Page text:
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  6. Play Behavior in Wolves: Using the ‘50:50’ Rule to Test for Egalitarian Play Styles
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  4. Play Behavior in Wolves: Using the ‘50:50’ Rule to Test for Egalitarian Play Styles

Play Behavior in Wolves: Using the ‘50:50’ Rule to Test for Egalitarian Play Styles

Jennifer L. Essler1,2*, Simona Cafazzo1
, Sarah Marshall-Pescini1,2, Zsófia Virányi1,2,
Kurt Kotrschal1,3, Friederike Range1,2
1 Wolf Science Center, Ernstbrunn, Austria, 2 Comparative Cognition, Messerli Research Institute,
University of Veterinary Medicine Vienna, Medical University of Vienna and University of Vienna, Vienna,
Austria, 3 Department of Behavioral Biology, University of Vienna, Vienna, Austria


Abstract
Social play is known as a cooperative interaction between individuals involving multiple
mechanisms. However, the extent to which the equality of individuals’ play styles affects the
interaction has not been studied in many species. Dyadic play between wolf puppies, as
well as between puppies and adults, was studied to investigate both self-handicapping and
offensive behaviors to determine the extent to which wolves engage in play styles where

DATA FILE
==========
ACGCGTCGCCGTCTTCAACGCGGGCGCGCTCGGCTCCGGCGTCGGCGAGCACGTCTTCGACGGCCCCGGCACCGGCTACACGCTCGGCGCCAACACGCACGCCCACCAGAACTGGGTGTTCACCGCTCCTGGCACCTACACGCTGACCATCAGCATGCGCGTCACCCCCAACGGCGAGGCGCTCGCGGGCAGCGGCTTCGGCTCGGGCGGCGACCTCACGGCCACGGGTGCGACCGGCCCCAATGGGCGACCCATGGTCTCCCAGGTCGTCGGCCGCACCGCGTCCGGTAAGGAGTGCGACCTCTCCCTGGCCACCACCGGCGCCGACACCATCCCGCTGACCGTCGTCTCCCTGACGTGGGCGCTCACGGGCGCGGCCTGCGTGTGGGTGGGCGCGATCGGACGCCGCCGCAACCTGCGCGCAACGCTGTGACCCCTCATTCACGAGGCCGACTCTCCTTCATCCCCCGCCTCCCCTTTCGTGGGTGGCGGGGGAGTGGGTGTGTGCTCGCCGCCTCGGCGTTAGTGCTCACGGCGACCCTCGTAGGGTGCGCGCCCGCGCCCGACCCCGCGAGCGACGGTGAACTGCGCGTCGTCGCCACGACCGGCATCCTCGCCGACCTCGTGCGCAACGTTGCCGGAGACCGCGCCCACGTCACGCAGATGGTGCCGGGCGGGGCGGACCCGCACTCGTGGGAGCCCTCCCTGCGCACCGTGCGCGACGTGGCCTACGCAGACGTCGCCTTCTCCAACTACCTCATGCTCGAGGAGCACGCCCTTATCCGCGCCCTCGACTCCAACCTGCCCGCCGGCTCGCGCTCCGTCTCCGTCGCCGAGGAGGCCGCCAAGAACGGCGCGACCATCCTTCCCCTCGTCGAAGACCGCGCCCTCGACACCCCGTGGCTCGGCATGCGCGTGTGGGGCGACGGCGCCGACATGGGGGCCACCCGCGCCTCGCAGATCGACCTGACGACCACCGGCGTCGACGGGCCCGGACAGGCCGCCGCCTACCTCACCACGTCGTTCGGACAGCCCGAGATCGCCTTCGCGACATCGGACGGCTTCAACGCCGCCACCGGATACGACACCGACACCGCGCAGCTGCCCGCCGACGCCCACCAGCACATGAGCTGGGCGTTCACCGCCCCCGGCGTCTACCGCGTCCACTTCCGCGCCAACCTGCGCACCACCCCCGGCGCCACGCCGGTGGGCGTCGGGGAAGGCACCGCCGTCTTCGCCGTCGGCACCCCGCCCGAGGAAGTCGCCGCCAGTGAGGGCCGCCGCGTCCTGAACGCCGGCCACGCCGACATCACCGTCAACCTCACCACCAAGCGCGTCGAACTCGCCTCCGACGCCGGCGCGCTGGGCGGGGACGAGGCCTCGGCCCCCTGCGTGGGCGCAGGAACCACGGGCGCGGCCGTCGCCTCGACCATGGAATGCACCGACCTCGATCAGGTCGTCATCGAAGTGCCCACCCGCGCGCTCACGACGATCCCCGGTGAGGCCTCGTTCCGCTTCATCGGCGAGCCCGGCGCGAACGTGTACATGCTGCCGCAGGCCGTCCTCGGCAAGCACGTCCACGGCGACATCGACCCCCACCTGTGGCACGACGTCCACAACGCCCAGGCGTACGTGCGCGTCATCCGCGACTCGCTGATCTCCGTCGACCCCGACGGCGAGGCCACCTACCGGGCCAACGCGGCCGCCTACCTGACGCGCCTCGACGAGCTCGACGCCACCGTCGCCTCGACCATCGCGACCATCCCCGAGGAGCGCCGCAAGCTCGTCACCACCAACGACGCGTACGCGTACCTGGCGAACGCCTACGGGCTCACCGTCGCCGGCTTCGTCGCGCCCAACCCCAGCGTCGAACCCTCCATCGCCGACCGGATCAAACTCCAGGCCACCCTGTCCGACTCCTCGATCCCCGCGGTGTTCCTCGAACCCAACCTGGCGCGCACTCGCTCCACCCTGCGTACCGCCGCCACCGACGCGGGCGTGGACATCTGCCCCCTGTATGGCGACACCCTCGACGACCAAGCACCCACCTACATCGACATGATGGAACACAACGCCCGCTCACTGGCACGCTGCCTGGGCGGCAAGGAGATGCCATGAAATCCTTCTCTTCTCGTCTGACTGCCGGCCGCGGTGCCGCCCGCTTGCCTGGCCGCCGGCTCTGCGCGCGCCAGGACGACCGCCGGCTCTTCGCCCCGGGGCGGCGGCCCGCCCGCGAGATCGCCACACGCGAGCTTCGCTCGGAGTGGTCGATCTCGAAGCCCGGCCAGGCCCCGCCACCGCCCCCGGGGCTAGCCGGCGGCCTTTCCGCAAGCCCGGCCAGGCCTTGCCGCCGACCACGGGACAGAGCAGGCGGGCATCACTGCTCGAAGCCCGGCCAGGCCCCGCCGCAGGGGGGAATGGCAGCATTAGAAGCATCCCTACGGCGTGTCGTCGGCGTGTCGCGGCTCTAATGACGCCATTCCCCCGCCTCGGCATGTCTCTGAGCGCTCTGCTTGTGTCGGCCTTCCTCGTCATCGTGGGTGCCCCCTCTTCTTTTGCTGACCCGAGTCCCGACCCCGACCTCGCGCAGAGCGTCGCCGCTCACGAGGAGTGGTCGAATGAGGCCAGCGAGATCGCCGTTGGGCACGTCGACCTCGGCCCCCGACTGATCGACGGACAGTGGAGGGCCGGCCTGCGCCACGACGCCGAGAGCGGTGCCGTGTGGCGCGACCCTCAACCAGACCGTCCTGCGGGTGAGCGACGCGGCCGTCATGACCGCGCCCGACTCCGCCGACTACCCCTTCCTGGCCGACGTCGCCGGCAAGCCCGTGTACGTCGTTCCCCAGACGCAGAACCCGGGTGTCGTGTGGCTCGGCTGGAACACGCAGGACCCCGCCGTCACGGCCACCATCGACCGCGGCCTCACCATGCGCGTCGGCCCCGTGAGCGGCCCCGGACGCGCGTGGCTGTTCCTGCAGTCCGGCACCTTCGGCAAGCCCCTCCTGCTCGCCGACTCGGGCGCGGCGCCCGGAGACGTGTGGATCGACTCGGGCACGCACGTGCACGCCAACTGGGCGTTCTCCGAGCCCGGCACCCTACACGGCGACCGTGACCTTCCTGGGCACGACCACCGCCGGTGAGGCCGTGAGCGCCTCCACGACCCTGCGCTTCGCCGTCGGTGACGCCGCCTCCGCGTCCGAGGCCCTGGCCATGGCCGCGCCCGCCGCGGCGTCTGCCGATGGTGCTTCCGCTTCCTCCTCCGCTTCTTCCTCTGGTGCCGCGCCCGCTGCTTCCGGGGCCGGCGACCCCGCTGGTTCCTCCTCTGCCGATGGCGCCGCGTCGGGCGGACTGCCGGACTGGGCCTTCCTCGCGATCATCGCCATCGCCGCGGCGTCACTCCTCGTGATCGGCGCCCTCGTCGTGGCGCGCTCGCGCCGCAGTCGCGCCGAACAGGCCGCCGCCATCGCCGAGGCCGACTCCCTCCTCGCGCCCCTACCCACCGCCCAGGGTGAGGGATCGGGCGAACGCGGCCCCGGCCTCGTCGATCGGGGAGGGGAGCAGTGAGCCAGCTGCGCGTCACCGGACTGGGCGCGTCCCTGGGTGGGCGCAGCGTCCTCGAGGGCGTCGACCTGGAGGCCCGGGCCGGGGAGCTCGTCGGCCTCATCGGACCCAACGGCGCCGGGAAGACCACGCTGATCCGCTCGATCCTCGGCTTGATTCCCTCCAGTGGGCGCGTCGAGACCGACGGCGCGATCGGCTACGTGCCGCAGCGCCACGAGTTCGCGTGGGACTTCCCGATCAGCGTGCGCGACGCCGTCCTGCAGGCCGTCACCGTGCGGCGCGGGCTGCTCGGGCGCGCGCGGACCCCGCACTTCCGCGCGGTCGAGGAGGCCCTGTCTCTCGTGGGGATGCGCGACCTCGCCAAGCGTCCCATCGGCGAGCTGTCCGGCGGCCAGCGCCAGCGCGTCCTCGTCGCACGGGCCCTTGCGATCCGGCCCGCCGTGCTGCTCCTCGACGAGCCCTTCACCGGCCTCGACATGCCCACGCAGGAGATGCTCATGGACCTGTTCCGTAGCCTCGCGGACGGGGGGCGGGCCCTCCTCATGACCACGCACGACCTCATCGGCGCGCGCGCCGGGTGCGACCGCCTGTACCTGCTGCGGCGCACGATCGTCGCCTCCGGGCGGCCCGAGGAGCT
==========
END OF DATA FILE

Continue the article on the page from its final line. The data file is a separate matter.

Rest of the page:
one individual does not dominate the play. Our results did not support the hypothesized
‘50:50’ rule, which suggests that more advantaged individuals should show higher rates of
self-handicapping behaviors in order to facilitate play with others. Adult wolves performed
significantly less self-handicapping behaviors than their puppy partners, and they performed significantly more offensive behaviors than their puppy partners. While the ‘50:50’
rule was not supported at any time during our study period, dyads consisting of two puppies
had significantly more equal play than dyads consisting of one puppy and one adult. These
results suggest that wolf puppies are more likely to play on equal terms with similarly-aged
play partners, while the dominance status of the partners dictates offensive and self-handicapping behaviors between animals of different ages.

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